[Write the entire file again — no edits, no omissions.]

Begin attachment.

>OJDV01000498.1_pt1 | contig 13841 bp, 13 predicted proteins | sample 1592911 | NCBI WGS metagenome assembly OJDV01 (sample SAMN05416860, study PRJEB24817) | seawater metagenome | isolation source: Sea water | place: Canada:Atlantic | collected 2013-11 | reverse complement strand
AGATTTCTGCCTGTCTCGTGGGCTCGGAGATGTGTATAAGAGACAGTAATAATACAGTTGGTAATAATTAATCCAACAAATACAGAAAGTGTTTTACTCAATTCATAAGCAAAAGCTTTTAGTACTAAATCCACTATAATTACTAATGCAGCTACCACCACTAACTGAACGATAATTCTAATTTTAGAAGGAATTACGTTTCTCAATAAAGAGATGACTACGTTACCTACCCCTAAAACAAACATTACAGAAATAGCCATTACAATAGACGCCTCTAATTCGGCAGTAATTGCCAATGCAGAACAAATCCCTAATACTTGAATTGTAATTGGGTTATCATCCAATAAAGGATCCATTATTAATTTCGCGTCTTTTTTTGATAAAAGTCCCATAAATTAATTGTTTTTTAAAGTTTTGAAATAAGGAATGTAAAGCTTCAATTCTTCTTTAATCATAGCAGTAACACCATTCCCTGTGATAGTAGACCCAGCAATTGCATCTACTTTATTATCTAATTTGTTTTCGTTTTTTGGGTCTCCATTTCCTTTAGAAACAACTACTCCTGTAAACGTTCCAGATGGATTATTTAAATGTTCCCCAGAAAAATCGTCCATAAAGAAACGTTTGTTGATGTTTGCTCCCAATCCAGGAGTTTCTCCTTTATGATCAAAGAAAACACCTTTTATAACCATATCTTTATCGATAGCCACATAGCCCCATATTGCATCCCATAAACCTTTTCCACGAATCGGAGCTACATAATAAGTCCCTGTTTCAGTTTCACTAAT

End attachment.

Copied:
>OJDV01000498.1_pt1 | contig 13841 bp, 13 predicted proteins | sample 1592911 | NCBI WGS metagenome assembly OJDV01 (sample SAMN05416860, study PRJEB24817) | seawater metagenome | isolation source: Sea water | place: Canada:Atlantic | collected 2013-11 | reverse complement strand
AGATTTCTGCCTGTCTCGTGGGCTCGGAGATGTGTATAAGAGACAGTAATAATACAGTTGGTAATAATTAATCCAACAAATACAGAAAGTGTTTTACTCAATTCATAAGCAAAAGCTTTTAGTACTAAATCCACTATAATTACTAATGCAGCTACCACCACTAACTGAACGATAATTCTAATTTTAGAAGGAATTACGTTTCTCAATAAAGAGATGACTACGTTACCTACCCCTAAAACAAACATTACAGAAATAGCCATTACAATAGACGCCTCTAATTCGGCAGTAATTGCCAATGCAGAACAAATCCCTAATACTTGAATTGTAATTGGGTTATCATCCAATAAAGGATCCATTATTAATTTCGCGTCTTTTTTTGATAAAAGTCCCATAAATTAATTGTTTTTTAAAGTTTTGAAATAAGGAATGTAAAGCTTCAATTCTTCTTTAATCATAGCAGTAACACCATTCCCTGTGATAGTAGACCCAGCAATTGCATCTACTTTATTATCTAATTTGTTTTCGTTTTTTGGGTCTCCATTTCCTTTAGAAACAACTACTCCTGTAAACGTTCCAGATGGATTATTTAAATGTTCCCCAGAAAAATCGTCCATAAAGAAACGTTTGTTGATGTTTGCTCCCAATCCAGGAGTTTCTCCTTTATGATCAAAGAAAACACCTTTTATAACCATATCTTTATCGATAGCCACATAGCCCCATATTGCATCCCATAAACCTTTTCCACGAATCGGAGCTACATAATAAGTCCCTGTTTCAGTTTCACTAAT